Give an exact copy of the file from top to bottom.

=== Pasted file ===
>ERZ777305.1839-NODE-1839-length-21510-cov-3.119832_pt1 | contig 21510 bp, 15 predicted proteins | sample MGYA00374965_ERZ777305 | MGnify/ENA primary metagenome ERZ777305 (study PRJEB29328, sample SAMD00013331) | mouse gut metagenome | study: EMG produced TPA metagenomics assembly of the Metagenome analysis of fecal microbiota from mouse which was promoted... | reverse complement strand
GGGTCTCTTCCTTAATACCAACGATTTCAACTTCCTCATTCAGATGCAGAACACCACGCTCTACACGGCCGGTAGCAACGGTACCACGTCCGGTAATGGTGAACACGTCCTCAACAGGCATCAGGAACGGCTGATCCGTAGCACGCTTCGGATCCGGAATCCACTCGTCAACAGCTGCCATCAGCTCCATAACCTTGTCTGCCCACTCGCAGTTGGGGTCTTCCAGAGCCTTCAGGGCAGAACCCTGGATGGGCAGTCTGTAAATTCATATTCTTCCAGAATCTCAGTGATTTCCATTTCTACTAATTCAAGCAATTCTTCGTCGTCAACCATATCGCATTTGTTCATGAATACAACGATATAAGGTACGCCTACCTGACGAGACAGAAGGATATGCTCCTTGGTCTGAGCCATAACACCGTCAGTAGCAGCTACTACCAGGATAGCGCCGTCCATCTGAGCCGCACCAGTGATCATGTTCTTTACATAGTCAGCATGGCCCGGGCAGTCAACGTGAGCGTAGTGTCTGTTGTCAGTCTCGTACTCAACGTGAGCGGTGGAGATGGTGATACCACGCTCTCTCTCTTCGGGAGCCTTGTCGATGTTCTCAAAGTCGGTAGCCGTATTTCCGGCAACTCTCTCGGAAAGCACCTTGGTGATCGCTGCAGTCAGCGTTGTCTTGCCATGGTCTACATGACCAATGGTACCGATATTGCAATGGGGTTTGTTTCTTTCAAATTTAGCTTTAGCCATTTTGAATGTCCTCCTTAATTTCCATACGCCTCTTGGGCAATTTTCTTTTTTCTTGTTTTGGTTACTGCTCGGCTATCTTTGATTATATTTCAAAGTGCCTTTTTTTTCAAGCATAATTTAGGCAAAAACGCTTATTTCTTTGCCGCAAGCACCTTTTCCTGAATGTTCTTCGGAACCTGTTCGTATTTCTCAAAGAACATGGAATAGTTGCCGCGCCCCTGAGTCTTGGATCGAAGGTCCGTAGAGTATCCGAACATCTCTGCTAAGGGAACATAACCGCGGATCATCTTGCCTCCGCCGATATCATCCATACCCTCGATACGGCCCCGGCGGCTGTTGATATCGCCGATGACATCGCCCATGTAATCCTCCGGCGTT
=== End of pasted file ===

>ERZ777305.1839-NODE-1839-length-21510-cov-3.119832_pt1 | contig 21510 bp, 15 predicted proteins | sample MGYA00374965_ERZ777305 | MGnify/ENA primary metagenome ERZ777305 (study PRJEB29328, sample SAMD00013331) | mouse gut metagenome | study: EMG produced TPA metagenomics assembly of the Metagenome analysis of fecal microbiota from mouse which was promoted... | reverse complement strand
GGGTCTCTTCCTTAATACCAACGATTTCAACTTCCTCATTCAGATGCAGAACACCACGCTCTACACGGCCGGTAGCAACGGTACCACGTCCGGTAATGGTGAACACGTCCTCAACAGGCATCAGGAACGGCTGATCCGTAGCACGCTTCGGATCCGGAATCCACTCGTCAACAGCTGCCATCAGCTCCATAACCTTGTCTGCCCACTCGCAGTTGGGGTCTTCCAGAGCCTTCAGGGCAGAACCCTGGATGGGCAGTCTGTAAATTCATATTCTTCCAGAATCTCAGTGATTTCCATTTCTACTAATTCAAGCAATTCTTCGTCGTCAACCATATCGCATTTGTTCATGAATACAACGATATAAGGTACGCCTACCTGACGAGACAGAAGGATATGCTCCTTGGTCTGAGCCATAACACCGTCAGTAGCAGCTACTACCAGGATAGCGCCGTCCATCTGAGCCGCACCAGTGATCATGTTCTTTACATAGTCAGCATGGCCCGGGCAGTCAACGTGAGCGTAGTGTCTGTTGTCAGTCTCGTACTCAACGTGAGCGGTGGAGATGGTGATACCACGCTCTCTCTCTTCGGGAGCCTTGTCGATGTTCTCAAAGTCGGTAGCCGTATTTCCGGCAACTCTCTCGGAAAGCACCTTGGTGATCGCTGCAGTCAGCGTTGTCTTGCCATGGTCTACATGACCAATGGTACCGATATTGCAATGGGGTTTGTTTCTTTCAAATTTAGCTTTAGCCATTTTGAATGTCCTCCTTAATTTCCATACGCCTCTTGGGCAATTTTCTTTTTTCTTGTTTTGGTTACTGCTCGGCTATCTTTGATTATATTTCAAAGTGCCTTTTTTTTCAAGCATAATTTAGGCAAAAACGCTTATTTCTTTGCCGCAAGCACCTTTTCCTGAATGTTCTTCGGAACCTGTTCGTATTTCTCAAAGAACATGGAATAGTTGCCGCGCCCCTGAGTCTTGGATCGAAGGTCCGTAGAGTATCCGAACATCTCTGCTAAGGGAACATAACCGCGGATCATCTTGCCTCCGCCGATATCATCCATACCCTCGATACGGCCCCGGCGGCTGTTGATATCGCCGATGACATCGCCCATGTAATCCTCCGGCGTT